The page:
APRIL 15 THIS YEAR MARKED THE DEADLINE for the submission of all entries to the first National Children’s Book Awards Best Reads for 2010, a collaboration between the Philippine Board on Books for Young People (PBBY) and the National Book Development Board (NBDB). It is an exciting and promising initiative because it brings into public focus important tenets of reading promotion—the marketing of books; the idea of a book as a product of a collaboration of creative minds; the manifold joys of the art and science of reading that our children and young adults need to discover again and again—cherished beliefs that PBBY through its 26 years of advocacy has always stood for.
NCBA is different from your usual “competitions”—let’s use the word for lack of a better word—because it will not name a ranked list of winners. Instead, an independent board of judges, not one of whom comes from the PBBY’s 15 members, will select noteworthy titles from the previous calendar year’s releases. This being the initial year, books carrying the 2008 and 2009 publication dates qualify. Although the idea is for the judges to recommend 10 titles for inclusion in the final “Best Reads List,” the judges are not compelled to come up with that number if there are not enough books which merit commendation.
NCBA is deliberately staying away from a tiered list in the spirit of science fantasy novelist Ursula K. Le Guin’s thoughtful 2009 essay “On Literary Bests,” where she discusses her dilemma of being invited as a judge to select the three top American fiction of the last 60 years. She confesses that in conscience, she could not do the job which she thought unfair to the many other works not chosen. There are many others beyond the top three, personal choices are subjective, standards for evaluating vary, and who gains with that selection which excludes more than it includes? Le Guin, a cultural anthropologist who weaves this background in her novels like “A Wizard of Earthsea,” is the first to admit that just as there are many outstanding works, there are as many mediocre ones.
She asks: Who benefits from the convenient top three selections? Most certainly, not the cause of literature, but rather booksellers with an instant product to sell, and teachers and educators who do not have to make their own selections and who love the convenience of a ready-made list. (And who doesn’t?) “They needn’t pay attention to the books that didn’t win the prize. They needn’t exercise their own critical faculties, they don’t have to think, they can just order the prize book and believe they’ve read all there is to read.”
Le Guin concedes that competitions can be a spur for the beginning writer, just as she herself felt empowered with her initial literary recognition through such awards. However, she reminds us all of the artists that all writers are, they who write not for contests but for the craft itself: “… our tendency to consider art as a competition is a mistake …. People work extremely hard at something they have a gift for because the work is intensely, immediately and reliably rewarding. External rewards are nice but really not much compared to the satisfaction of making something beautiful, knowing you’re doing work as good as you can do.”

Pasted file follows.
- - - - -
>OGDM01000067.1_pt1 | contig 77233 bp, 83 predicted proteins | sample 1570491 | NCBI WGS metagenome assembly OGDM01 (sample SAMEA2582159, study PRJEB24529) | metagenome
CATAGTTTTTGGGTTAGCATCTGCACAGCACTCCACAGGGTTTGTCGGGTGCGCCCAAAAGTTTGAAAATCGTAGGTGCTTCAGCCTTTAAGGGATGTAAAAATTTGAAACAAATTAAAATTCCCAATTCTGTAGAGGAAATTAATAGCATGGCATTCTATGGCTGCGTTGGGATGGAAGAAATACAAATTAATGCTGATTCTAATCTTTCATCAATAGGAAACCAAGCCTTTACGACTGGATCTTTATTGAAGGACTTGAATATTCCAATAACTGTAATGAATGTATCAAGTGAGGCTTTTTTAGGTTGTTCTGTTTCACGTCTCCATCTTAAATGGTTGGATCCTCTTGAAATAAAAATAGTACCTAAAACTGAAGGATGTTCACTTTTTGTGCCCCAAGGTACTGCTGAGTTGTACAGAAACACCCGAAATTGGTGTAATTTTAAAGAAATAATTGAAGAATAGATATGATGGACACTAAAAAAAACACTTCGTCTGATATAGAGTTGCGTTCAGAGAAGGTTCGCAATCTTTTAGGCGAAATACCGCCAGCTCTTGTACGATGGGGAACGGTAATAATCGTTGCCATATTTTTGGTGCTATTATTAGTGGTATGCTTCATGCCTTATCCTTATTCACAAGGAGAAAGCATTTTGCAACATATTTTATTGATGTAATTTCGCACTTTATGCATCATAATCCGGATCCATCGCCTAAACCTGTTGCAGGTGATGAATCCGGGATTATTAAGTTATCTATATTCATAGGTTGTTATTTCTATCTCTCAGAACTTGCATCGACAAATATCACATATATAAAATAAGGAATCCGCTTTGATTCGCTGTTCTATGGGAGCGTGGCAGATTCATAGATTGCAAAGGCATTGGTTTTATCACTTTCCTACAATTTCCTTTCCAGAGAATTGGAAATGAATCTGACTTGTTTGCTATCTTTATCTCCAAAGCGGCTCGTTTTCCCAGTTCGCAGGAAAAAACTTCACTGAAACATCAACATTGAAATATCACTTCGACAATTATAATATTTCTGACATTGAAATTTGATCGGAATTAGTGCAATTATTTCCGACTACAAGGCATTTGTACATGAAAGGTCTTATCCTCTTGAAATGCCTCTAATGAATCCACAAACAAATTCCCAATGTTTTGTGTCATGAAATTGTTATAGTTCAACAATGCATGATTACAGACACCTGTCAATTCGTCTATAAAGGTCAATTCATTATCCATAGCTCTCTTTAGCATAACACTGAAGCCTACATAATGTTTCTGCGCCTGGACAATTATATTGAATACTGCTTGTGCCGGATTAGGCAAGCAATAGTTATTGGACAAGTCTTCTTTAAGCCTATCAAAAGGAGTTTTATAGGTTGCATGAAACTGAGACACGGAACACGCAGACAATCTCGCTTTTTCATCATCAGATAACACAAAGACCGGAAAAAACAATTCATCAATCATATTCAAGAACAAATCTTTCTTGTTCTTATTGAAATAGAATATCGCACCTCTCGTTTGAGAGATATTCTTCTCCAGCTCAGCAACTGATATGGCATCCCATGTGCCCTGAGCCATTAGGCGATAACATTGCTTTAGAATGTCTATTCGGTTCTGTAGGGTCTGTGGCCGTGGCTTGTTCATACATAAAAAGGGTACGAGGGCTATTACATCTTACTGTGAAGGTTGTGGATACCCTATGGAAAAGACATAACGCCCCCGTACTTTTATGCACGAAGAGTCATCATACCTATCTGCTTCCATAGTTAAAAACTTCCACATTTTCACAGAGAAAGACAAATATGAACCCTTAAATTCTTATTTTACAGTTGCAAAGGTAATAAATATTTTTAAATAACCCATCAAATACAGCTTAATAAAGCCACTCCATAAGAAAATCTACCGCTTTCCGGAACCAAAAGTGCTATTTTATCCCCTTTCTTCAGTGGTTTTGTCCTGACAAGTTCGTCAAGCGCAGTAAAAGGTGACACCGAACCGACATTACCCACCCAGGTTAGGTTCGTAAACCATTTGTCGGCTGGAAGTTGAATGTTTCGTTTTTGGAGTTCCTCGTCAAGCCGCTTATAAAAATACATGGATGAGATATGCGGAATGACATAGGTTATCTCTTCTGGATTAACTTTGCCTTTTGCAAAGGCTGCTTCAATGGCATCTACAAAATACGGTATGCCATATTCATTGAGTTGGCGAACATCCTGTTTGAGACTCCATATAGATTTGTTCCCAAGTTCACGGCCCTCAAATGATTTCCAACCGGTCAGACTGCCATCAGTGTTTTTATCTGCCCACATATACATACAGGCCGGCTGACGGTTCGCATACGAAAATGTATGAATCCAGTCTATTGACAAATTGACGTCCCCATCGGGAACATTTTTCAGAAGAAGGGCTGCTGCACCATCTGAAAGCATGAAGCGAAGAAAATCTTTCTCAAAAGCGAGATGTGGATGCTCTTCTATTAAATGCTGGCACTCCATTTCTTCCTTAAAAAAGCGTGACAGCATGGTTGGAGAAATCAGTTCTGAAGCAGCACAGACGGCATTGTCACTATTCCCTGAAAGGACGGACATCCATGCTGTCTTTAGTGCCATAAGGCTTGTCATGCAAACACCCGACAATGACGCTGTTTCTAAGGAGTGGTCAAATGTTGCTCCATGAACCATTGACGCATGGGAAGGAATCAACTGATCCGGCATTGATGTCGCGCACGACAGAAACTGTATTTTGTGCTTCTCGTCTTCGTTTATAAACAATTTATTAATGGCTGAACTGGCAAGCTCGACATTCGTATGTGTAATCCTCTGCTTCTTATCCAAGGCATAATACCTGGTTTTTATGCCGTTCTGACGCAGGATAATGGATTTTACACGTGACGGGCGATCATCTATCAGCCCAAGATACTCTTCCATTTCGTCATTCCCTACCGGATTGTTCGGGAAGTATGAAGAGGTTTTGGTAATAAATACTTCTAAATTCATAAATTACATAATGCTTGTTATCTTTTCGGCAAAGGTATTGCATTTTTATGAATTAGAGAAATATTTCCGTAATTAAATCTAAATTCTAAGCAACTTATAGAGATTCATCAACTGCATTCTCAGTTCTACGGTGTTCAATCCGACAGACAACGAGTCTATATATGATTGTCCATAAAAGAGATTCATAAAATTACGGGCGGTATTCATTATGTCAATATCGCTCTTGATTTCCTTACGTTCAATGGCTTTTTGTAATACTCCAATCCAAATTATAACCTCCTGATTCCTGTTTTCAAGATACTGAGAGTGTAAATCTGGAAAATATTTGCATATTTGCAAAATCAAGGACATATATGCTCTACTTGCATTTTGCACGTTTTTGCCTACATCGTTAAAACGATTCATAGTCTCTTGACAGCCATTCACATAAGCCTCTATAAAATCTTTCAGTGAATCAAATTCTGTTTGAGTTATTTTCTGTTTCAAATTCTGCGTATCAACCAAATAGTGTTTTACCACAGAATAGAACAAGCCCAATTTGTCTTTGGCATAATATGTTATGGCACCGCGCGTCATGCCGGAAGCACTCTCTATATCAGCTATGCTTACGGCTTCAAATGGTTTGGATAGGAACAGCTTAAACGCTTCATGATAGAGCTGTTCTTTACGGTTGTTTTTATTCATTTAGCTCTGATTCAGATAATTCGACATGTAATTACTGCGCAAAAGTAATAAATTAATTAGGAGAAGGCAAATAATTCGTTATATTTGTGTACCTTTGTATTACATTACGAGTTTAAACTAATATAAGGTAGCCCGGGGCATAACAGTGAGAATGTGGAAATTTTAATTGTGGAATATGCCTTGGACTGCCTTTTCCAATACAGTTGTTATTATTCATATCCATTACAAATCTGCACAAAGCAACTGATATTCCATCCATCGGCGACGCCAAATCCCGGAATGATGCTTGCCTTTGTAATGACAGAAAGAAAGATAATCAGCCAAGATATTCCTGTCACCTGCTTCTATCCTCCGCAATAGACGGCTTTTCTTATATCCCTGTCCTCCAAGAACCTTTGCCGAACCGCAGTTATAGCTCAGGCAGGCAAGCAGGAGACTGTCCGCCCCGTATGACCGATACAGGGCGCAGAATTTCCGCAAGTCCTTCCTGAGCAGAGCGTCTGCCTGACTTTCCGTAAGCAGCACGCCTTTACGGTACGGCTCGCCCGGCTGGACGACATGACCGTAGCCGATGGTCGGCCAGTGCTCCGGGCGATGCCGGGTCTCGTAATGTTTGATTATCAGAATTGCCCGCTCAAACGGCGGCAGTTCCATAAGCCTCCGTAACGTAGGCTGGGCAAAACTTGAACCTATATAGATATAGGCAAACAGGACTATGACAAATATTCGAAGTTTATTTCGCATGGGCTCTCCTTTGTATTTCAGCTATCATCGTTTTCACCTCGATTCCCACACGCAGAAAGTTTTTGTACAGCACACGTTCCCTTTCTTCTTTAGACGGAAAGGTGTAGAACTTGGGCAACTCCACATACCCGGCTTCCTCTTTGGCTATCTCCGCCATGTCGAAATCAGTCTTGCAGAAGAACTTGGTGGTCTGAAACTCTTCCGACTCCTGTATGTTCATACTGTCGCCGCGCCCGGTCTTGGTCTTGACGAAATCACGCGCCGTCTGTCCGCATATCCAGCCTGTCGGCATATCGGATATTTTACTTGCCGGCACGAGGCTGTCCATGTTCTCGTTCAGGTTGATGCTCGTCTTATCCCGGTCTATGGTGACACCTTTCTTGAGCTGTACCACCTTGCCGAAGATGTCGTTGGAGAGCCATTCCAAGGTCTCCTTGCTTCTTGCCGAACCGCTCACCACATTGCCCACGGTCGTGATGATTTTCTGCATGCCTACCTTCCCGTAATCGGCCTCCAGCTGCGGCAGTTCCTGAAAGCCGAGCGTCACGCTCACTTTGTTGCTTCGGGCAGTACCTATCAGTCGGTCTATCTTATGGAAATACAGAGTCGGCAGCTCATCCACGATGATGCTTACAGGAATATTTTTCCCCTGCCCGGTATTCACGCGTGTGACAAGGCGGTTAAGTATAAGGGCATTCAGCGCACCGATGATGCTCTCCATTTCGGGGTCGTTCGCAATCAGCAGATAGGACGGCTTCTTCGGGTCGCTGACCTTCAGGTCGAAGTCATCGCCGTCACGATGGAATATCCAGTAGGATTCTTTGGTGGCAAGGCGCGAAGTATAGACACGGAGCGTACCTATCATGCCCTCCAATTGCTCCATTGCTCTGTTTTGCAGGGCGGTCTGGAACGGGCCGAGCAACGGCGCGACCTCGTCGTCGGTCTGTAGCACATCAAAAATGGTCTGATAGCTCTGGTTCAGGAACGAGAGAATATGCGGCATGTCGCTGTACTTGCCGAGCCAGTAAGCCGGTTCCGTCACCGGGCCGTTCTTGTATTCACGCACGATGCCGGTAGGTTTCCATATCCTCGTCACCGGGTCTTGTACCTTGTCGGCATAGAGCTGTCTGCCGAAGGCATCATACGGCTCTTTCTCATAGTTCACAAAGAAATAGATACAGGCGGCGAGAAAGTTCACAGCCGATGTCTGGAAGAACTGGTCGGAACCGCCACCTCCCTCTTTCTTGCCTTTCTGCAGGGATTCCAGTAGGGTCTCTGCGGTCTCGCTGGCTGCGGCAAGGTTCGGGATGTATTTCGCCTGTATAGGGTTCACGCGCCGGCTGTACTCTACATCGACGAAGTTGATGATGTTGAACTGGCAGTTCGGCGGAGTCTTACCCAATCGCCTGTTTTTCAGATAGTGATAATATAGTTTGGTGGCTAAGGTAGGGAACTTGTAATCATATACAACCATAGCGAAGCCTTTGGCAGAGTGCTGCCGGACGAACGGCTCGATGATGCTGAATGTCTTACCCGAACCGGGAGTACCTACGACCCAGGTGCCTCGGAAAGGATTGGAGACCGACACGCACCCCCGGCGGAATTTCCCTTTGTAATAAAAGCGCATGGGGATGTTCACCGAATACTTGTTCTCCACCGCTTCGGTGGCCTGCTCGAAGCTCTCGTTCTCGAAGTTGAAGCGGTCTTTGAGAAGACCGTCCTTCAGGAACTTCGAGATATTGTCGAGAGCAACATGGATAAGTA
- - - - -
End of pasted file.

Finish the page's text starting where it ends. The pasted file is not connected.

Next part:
In an interview, Le Guin speaks of the sacredness of the very act, “Writing is my craft. I honor it deeply. To have a craft, to be able to work at it, is to be honored by it.” How then can books be regarded as any other commodity, any other consumer item?
NCBA titles will be judged and credited as a product of a team made up of the author and/or illustrator, publisher and the printer. This is to give credit where credit is due and to emphasize the steps in book production.
The NCBA choices will be publicly honored and commended through a short annotation to be written by the judges and will be directed toward children, parents, librarians and educators—the clientele of the books.
What does the NCBA hope to achieve with this honors list of books? By giving prominence and drawing attention to noteworthy books in print and non-print media, it endeavors to engage the reading public in an appreciation of the book as a finished product and the significant and critical role trade books, as opposed to textbooks, ought to play in the lives of young learners and young readers.
It is ultimately hoped that this Best Reads List, growing each year, will be used as a guide for book donations and must-buys for classrooms and school libraries.
What a boost that will be for the children’s books industry—but first, the entries must be submitted before April 15 and the 2010 choices made in time for the July announcement.
Do check out the websites of PBBY www.pbby.org.ph and NBDB www.nbdb.gov.ph/index.php for the complete set of rules and nomination forms.
Neni Sta. Romana Cruz is the sectoral representative for book reviewers of the Philippine Board on Books for Young People, the Foundation for Worldwide People Power, and a trustee of the Sa Aklat Sisikat Foundation.